GUADALCANAL: GRASSY KNOLL BATTLE
GHOSTS OF WAR IN THE SOUTH PACIFIC
Christmas was like any other day on Guadalcanal. It rained, and the job of ferreting out Japanese and killing them went right on as usual. A skirmish called the Battle of Grassy Knoll was in the seventh day. It, too, was like battles that had gone before and have come after.
Grassy Knoll was the nickname given to Mt. Austin, which rises 1,300 ft. above Henderson Field. From it Japanese artillery was pounding the valuable landing strips. As the first offensive for the Army troops, who had relieved the Marines on Guadalcanal. Major General Alexander Patch had decided to take the heights. The battle began on December 18, in the rain, with a heavy artillery bombardment of the Japanese positions. The Americans moved forward in the dark, black jungle.
By next day the battle had turned into a battle of supply. With bulldozers, the engineers were ripping a jeep road over the ridges and through the jungles toward the front, but for the last mile and a half everything had to be carried. For the work the native Solomon Islanders were useful. They lugged ammunition, food, mortar shells and water cans up twisting, narrow defiles.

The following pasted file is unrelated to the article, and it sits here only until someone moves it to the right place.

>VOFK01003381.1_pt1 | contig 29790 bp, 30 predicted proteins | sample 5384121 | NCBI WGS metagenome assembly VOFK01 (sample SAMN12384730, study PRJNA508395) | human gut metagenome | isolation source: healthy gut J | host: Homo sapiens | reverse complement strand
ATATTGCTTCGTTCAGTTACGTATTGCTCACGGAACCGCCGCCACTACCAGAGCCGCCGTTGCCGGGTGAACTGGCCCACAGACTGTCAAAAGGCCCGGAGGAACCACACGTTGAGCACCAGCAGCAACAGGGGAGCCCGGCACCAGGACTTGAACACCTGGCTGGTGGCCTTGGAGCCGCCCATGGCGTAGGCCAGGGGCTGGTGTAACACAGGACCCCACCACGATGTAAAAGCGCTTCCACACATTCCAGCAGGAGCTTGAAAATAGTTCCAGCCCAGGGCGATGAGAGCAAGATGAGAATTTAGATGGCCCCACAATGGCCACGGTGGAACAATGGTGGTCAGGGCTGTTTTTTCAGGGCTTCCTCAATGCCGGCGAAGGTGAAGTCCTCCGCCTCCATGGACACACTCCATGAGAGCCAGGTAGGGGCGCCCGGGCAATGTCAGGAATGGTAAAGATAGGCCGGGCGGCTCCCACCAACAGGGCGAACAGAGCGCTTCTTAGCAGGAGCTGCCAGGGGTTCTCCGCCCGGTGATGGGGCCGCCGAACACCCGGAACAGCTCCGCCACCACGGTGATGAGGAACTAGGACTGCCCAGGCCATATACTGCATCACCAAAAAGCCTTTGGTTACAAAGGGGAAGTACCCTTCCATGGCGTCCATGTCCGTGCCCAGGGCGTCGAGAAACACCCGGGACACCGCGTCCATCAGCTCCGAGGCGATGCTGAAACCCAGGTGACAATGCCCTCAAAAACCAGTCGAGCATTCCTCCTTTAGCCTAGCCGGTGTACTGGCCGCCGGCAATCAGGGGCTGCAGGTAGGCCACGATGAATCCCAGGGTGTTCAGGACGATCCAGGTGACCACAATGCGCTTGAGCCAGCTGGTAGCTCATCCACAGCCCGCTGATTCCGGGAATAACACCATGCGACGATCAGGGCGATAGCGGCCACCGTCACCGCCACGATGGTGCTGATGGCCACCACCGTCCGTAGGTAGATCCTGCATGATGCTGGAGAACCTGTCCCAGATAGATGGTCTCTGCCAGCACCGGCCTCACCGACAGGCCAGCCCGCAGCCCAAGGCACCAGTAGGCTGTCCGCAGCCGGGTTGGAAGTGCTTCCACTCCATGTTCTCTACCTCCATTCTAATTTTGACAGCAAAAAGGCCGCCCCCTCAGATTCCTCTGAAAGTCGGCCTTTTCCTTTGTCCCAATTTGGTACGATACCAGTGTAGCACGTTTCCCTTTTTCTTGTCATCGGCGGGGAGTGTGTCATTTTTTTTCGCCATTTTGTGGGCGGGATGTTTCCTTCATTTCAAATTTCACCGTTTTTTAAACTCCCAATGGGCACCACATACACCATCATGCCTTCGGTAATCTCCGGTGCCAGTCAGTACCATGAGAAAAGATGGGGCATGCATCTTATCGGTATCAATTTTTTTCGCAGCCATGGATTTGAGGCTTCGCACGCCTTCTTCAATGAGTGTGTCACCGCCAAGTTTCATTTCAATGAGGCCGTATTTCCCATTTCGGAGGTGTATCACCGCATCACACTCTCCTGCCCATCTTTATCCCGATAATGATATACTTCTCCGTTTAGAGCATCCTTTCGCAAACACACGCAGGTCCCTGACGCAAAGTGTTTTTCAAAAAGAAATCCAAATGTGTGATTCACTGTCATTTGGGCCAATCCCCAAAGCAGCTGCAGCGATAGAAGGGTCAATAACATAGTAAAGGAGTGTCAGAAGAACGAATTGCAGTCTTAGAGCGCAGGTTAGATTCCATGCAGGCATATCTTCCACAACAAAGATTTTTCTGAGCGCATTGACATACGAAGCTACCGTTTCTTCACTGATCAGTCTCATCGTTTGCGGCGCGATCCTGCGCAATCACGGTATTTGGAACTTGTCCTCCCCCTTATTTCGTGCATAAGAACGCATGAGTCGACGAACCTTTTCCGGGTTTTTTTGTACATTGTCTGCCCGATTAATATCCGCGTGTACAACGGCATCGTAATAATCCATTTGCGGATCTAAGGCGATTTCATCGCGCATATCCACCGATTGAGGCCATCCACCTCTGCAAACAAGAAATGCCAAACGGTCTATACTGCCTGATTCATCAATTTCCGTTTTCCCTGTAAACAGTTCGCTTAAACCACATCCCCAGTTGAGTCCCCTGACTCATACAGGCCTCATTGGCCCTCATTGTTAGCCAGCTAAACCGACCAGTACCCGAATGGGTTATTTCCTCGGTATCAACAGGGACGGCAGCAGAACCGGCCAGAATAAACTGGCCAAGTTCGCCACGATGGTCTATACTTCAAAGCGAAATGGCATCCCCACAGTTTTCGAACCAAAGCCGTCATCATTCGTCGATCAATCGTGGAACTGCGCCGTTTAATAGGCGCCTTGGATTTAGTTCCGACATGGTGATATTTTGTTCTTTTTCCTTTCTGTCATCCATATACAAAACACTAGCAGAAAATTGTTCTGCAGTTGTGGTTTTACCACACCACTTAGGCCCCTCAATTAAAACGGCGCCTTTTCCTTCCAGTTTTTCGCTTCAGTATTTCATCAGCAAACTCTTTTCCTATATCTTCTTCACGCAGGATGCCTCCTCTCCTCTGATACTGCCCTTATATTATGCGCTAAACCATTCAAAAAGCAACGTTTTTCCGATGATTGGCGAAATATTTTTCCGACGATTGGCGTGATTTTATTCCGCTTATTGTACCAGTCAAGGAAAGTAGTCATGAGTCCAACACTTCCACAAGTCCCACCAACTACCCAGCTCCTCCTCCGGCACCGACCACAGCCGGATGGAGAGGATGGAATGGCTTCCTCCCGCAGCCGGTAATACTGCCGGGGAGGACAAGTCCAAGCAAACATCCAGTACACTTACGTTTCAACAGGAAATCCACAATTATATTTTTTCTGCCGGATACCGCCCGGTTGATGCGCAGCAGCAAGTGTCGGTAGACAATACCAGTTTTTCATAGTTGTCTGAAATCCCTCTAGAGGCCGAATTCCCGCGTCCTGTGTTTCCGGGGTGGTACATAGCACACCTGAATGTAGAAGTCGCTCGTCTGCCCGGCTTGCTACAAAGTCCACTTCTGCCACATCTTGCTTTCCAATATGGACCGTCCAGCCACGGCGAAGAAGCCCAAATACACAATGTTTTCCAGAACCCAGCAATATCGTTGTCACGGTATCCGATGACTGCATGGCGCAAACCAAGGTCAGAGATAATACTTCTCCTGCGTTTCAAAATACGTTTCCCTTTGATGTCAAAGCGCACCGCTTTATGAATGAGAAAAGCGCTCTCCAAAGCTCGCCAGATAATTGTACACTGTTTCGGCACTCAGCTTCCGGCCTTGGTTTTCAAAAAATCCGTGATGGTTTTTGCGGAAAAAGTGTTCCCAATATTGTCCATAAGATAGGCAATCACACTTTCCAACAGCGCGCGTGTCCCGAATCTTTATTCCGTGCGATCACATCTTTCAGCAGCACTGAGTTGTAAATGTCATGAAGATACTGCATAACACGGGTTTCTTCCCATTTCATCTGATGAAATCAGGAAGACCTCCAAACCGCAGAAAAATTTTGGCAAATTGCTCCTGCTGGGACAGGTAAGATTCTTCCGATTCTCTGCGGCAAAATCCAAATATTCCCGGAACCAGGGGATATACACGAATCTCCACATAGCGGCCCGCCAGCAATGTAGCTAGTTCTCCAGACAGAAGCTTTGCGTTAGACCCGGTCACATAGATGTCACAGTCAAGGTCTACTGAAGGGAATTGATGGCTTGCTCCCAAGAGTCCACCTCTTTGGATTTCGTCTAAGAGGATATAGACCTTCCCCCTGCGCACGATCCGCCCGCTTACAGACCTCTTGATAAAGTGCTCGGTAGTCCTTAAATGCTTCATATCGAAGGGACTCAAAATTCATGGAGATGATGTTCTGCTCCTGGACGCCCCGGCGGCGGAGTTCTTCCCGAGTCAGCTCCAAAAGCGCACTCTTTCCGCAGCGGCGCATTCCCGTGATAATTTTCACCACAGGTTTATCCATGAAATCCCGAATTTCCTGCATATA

The battle continued through Christmas, on through New Years Day. On January 2 the Americans made their final push, up a 500 ft. jungle wall. The Japanese did not retreat, and 267 of them were killed where they fought.
The pictures on this website were taken by LIFE Photographer Ralph Morse. They were taken on his second trip to Guadalcanal and published in LIFE on 1st February 1943. The first time he landed with the Marines on August 7 but lost all his films. In addition he has been present at the Battle of the Coral Sea, at Midway, and at Savo Island, where the cruiser on which he was stationed, the Vincennes, was sunk. The coloured images are from the Jane Resture collection.
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